It's not transient. This is where the sinner has to come to a desperate sense of need. And the Old Testament person saw the law of God and saw that he or she couldn't keep it and recognized the desperate condition, recognized the alienation from God, recognized that there was impending death on the horizon and cried out to God in a condition of lostness, like sinners of any day who realize that the whole world is a barren wasteland, a vast empty desert, stark and deadly, who become desperate enough and hungry enough and thirsty enough and pained enough and frightened enough to call out to God for a way to a city, a city with limitless resources, provisions, rest, security and satisfaction. And verse 6 says, this is so wonderful, and He delivered them out of their distresses and He led them forth by the right way that they might go to a city for a dwelling place. When Israel called to God, He heard them and He delivered them. And He led them to a right way, actually the Hebrew is a straight way, literally means a road without humps and bumps and curves and turns, an easy road. The grace of salvation makes it an easy way. The journey is depicted as a straight way, an easy way. God provided goodness and mercy and grace and it was Him who did all the work.

All we had to do was receive it. Well, the petition leads to the pardon and the pardon then leads to the praise in verses 8 and 9. Oh, that men would give thanks to the Lord for His goodness and for His wonderful works to the children of men, for He satisfies the longing soul and fills the hungry soul with goodness. What could more deserve the praise and thanks of God's people than that they are safely on their way to the heavenly city?

The second picture here is also a lovely picture. It's a picture of being liberated from a prison, lost in a wilderness and secondly, locked in a prison. Verse 10, here's the imagery very clearly. Those who sat in darkness and in the shadow of death, bound in affliction and irons. Now there is a picture of a prisoner in a dungeon in the darkness, in the shadow of death, people in those kinds of places died from the filth of those places, chained in iron chains that created tremendous suffering. They were there, verse 11 says, and here's the key, because they rebelled against...what?...the words of God and they had despised the counsel of the Most High. Therefore, He brought down their heart with labor, they fell down and there was none to help.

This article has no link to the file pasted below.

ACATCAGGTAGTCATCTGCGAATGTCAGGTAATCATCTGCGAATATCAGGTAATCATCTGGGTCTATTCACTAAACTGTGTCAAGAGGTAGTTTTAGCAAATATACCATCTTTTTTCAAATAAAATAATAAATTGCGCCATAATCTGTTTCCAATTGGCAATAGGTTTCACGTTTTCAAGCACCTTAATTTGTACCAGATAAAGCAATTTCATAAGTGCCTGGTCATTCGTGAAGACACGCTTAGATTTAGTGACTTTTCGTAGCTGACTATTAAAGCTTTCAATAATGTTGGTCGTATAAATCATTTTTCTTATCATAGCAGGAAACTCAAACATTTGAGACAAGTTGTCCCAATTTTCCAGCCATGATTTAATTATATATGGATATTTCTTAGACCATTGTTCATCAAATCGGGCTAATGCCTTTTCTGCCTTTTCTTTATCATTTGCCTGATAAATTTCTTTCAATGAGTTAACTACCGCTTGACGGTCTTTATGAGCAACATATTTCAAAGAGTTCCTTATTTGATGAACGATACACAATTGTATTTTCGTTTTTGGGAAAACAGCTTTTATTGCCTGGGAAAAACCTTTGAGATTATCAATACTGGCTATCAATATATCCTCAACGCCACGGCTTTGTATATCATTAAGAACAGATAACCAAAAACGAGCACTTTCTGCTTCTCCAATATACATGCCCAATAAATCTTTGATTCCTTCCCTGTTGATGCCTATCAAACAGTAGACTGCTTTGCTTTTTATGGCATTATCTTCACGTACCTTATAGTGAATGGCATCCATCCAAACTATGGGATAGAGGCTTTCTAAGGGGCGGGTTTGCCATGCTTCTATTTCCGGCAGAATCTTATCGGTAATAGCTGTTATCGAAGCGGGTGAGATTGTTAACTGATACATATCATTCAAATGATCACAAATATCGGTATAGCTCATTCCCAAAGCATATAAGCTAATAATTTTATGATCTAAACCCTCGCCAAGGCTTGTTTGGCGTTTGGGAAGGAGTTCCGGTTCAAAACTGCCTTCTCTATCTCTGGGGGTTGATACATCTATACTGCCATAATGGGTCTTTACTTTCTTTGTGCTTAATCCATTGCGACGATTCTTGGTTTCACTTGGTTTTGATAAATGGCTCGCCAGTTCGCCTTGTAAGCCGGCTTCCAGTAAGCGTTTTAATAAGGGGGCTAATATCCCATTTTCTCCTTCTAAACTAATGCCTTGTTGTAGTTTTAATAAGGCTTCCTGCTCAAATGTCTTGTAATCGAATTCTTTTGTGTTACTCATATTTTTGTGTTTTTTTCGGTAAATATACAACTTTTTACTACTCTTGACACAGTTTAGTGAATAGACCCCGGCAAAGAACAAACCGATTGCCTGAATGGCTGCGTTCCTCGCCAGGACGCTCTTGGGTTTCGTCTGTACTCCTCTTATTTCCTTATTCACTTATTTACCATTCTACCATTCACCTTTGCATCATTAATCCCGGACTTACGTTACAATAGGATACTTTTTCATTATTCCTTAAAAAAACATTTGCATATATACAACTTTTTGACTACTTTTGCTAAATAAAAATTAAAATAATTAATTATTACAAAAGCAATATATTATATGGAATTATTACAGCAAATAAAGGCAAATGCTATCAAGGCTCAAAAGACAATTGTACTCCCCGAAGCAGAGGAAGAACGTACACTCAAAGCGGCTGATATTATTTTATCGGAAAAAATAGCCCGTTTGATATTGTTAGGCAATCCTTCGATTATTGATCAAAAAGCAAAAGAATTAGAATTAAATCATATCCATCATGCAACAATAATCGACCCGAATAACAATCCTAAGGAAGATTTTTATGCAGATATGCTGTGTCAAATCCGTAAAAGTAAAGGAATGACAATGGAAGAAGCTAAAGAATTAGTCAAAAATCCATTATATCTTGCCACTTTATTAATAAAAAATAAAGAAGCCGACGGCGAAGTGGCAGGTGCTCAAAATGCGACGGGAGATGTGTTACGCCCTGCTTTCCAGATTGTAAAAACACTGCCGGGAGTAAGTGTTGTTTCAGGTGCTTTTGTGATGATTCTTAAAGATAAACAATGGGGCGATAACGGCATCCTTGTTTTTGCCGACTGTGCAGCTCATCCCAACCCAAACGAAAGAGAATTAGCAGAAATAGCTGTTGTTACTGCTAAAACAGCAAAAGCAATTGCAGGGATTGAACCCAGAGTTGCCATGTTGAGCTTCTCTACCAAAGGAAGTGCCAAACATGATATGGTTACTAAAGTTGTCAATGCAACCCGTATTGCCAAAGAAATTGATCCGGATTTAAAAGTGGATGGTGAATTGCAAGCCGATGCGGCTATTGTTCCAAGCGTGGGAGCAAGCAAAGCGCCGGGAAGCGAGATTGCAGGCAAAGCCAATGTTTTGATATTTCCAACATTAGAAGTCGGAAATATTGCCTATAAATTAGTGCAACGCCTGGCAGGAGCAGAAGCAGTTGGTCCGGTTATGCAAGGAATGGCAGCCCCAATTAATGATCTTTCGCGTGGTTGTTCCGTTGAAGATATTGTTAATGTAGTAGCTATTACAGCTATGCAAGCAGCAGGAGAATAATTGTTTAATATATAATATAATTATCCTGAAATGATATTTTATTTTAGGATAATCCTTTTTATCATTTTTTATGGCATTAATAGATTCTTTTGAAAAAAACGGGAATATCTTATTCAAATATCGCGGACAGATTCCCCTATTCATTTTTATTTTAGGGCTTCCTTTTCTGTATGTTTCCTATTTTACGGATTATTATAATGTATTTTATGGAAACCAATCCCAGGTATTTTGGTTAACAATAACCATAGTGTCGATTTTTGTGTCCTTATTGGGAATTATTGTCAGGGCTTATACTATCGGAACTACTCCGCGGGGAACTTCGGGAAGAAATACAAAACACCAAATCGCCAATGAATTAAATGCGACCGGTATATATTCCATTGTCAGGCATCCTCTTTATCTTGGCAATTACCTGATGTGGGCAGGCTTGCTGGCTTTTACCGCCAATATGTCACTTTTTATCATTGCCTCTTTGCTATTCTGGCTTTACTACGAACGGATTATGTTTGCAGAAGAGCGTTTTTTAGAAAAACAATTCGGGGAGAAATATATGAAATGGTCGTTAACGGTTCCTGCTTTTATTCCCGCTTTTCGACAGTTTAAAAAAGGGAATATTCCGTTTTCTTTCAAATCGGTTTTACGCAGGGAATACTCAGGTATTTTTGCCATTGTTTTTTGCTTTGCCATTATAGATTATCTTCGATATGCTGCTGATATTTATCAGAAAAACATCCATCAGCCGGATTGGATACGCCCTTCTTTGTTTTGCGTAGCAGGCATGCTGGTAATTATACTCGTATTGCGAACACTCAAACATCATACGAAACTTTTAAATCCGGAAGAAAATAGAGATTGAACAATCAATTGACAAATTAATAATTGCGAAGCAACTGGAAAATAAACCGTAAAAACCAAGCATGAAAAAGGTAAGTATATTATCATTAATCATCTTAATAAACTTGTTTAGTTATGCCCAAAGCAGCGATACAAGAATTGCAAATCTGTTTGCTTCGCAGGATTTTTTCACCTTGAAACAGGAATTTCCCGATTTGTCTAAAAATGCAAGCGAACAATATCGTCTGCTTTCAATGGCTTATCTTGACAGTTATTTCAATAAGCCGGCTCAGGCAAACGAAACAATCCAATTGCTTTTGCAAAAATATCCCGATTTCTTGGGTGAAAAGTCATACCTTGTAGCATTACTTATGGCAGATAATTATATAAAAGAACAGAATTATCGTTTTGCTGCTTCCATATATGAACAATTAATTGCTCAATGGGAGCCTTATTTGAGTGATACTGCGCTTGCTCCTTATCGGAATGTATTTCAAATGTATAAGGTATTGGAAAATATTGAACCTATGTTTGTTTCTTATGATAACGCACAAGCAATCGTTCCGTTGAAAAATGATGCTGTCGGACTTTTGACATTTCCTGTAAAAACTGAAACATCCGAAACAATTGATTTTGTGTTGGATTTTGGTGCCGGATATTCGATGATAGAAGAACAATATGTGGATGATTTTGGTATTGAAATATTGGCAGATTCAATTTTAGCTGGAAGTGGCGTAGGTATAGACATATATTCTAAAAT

The sinner not only understands the aimlessness and the hopelessness and the despair and the emptiness, but he also understands that he is imprisoned as a result of a violation of God's laws, a result of rebellion against the counsel of God, as a result of rebellion against the Word of God. When Israel was in Egypt and when Israel was in Babylon, more recently the experience was like an imprisoned and they had really no hope of freedom. They were there because of rebellion. They were there because of disobedience. They were, as it were, chained in the darkness and gloom of that pagan place.

They were like people in a dungeon, a stinking, smelly, filthy dungeon on death row, waiting either execution or death from the conditions, without light and without hope. This calamitous situation was brought on by rebellion against the law of God, by sin. And in the Old Testament it was that. The sinner not only had to come to the realization of his lostness and his insecurity and his aimlessness and his pointlessness, but the fact that he had to come to grips with the fact that he had violated God, that he had broken God's laws, that he had rebelled against God and a righteous God had sentenced him literally to a prison of judgment. The sinner has to come to the recognition of this. And in the Old Testament, that's where the sinner who would come to God would come, come to the realization that he had rebelled against God and that he was in the prison of his own sin, sentenced to damnation.

He would come to the recognition of his spiritual imprisonment. And that leads to the petition in verse 13, they cried out to the Lord in their trouble. That's where they come. That's where the sinner has to come. It's the same as verse 6, they cried out to the Lord in their trouble, the same exact pattern. And then you go from the petition to the pardon in verse 13, the same immediate reaction and he saved them out of their distresses.

Jesus said it this way, him that comes unto me, Jesus said it this way, him that comes unto me, all in no wise...what?...cast out. And he saved them out of their distresses and he brought them out of darkness and the shadow of death and broke their chains in pieces. That is glorious, isn't it? And such pardon leads to praise. And the psalmist pleads, if this has happened to you, oh that men would give thanks to the Lord for His goodness and for His wonderful works to the children of men. That's the refrain that ends each of these images. The joy, have you forgotten the joy consequent to such deliverance?